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W. Somerset Maugham’s travels in the Far East greatly influenced his approach to literature, and The Gentleman in the Parlor and On a Chinese Screen were clearly the products of his immersion in Asian cultures. Princess September and the Nightingale, while a very brief short story – more an allegory than anything else – was similarly influenced by his time in Asia, in this case, the Southeast Asian countries of Siam (now, Thailand) and Cambodia.
Princess September is the story of girl, the youngest of nine sisters to the king of Siam, whose practice of naming his daughters after seasons and months resulted in the ninth daughter being named for the ninth month of the calendar year, September. Being the youngest, and very beautiful, Princess September is subject to ridicule and bullying on the part of her older siblings. Their father, the king, has a tradition of handing out gifts on the occasion of his own birthday, and on this particular birthday he presents each of his daughters a beautiful green parrot. September’s parrot dies, and the young girl is inconsolable until a nightingale flies into her room and begins to enchant her with its beautiful songs. Princess September is restored to her previous gaiety, but her sisters, jealous of September’s good fortune, trick her into keeping the bird in a golden cage, ostensibly for its own good. The bird, however, slips into a seriously deep funk, including lying prone as if dead, and refusing food or drink. Pleading for it to return to hits happier, musical state, September finally coaxes out of the bird its reason for letting itself slowly pass away: “I cannot sing unless I am free, and if I cannot sing, I die.” The princess complies, the bird is rejuvenated, and the princess goes on to marry the king of neighboring Cambodia. A happy ending for Princess September and the nightingale.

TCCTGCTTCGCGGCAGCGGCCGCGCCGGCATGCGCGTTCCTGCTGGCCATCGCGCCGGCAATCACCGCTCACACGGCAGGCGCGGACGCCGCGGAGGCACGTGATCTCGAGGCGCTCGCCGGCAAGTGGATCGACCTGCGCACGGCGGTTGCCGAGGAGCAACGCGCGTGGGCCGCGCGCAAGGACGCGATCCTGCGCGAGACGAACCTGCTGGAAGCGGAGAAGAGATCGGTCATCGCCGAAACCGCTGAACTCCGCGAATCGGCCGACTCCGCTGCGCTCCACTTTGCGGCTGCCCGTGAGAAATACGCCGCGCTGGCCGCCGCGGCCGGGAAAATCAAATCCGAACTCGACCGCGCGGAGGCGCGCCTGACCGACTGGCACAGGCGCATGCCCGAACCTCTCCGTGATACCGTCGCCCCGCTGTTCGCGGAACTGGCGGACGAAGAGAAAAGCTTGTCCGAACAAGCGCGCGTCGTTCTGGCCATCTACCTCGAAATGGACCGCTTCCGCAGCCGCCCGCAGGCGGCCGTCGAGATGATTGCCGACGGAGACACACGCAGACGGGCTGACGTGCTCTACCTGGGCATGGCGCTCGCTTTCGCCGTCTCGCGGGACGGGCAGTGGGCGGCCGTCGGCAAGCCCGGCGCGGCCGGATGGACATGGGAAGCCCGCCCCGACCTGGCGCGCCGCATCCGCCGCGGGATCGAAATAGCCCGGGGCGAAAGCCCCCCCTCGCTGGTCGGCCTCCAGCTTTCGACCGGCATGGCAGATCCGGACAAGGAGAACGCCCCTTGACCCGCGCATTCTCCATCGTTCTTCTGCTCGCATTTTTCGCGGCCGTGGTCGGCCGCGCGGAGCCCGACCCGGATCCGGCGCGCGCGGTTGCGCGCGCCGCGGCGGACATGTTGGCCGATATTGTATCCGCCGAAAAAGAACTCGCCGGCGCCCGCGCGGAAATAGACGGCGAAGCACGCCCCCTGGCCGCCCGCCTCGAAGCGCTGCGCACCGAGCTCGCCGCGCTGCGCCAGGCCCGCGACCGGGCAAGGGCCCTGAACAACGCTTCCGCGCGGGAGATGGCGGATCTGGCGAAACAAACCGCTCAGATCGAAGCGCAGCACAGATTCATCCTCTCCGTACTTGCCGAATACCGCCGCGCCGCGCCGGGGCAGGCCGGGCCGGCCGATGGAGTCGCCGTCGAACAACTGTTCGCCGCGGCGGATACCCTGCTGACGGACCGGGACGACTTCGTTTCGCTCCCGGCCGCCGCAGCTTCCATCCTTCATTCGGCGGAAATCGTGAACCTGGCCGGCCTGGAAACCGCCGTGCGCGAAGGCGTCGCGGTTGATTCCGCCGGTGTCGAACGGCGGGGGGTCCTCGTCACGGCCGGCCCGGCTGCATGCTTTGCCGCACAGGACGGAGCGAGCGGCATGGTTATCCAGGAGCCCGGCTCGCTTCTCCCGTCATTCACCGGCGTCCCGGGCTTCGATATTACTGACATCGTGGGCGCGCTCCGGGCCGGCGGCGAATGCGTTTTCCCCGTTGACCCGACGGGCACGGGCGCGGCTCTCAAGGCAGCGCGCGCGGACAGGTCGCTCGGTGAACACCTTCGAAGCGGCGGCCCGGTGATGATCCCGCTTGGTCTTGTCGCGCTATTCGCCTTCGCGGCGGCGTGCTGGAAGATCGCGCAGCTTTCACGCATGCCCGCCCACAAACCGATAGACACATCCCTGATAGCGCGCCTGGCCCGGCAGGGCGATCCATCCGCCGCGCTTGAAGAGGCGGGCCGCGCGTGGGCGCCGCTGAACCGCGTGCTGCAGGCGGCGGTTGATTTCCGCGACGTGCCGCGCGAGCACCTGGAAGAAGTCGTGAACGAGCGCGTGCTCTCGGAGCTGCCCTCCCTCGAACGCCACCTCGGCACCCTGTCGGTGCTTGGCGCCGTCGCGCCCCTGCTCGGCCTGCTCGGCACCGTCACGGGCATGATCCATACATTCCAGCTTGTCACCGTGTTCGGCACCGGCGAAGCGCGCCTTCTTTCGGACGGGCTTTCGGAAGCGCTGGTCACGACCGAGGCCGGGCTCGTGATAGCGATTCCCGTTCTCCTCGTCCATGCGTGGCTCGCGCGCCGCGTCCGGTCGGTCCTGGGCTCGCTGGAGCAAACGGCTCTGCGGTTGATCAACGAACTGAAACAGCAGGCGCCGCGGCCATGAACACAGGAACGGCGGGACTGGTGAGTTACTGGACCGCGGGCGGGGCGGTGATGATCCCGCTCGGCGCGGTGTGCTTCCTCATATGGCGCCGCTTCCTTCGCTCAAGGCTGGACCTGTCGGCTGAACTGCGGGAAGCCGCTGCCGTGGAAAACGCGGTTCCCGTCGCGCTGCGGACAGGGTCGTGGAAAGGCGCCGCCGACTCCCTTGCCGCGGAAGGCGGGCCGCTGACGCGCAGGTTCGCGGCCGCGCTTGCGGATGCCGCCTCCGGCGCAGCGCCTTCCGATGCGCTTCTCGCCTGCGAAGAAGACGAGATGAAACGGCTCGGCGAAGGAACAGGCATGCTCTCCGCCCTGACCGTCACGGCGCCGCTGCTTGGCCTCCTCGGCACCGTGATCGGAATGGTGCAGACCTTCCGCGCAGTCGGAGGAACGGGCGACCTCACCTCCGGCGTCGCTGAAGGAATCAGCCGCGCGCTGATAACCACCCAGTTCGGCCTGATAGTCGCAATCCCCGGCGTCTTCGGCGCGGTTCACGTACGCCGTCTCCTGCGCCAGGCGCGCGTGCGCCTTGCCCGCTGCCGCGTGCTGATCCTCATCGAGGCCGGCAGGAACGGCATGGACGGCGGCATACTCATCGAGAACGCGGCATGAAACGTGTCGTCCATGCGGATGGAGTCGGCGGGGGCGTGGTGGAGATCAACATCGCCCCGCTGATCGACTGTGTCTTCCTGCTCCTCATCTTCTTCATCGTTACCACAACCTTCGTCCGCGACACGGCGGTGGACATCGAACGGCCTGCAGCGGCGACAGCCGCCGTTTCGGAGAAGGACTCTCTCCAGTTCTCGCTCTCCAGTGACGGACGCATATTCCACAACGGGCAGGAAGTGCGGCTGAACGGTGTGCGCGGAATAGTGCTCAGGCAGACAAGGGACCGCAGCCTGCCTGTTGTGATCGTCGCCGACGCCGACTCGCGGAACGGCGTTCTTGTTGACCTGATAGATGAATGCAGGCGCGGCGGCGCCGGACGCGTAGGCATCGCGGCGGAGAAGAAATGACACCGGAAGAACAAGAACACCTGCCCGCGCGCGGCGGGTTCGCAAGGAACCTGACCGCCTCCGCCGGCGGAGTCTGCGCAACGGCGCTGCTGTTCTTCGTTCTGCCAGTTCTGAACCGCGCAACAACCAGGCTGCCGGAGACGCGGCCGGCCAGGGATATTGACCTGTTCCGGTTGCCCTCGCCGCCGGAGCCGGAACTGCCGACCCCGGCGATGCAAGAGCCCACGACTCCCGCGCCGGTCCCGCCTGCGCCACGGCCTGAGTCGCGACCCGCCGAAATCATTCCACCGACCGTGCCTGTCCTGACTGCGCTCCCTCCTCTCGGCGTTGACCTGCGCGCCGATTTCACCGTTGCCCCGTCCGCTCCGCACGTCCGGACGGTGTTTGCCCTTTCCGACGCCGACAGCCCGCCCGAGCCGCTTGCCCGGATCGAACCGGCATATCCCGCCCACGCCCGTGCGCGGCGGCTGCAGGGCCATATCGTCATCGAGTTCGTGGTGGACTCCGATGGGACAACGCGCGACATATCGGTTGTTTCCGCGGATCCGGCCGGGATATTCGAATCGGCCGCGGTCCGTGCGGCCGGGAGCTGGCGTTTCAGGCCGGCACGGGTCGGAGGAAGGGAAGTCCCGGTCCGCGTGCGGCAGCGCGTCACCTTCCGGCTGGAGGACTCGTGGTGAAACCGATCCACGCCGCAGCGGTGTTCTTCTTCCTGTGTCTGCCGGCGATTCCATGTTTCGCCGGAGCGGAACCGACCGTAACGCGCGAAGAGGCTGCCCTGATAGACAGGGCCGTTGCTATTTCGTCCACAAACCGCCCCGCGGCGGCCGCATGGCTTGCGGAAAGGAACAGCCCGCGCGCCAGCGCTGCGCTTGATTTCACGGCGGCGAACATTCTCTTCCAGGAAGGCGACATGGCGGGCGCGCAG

The theme of W. Somerset Maugham’s story is clearly the need to allow living beings the freedom to prosper and engage life without the strictures of confinement. The nightingale could be the princess, or any other person or animal arbitrarily confined against its wishes. The spirit, Maugham seems to be saying, dies in direct proportion to the limitations imposed on one’s ability to shine through. Also, that Princess September is the one among the nine daughters to marry into royalty and live happily ever after is a message to those who would vindictively discriminate against another. Maugham’s own existence as a stutterer and homosexual during an age when the former was grounds for repudiation and the latter for persecution probably provided a subtext for this particular fable.
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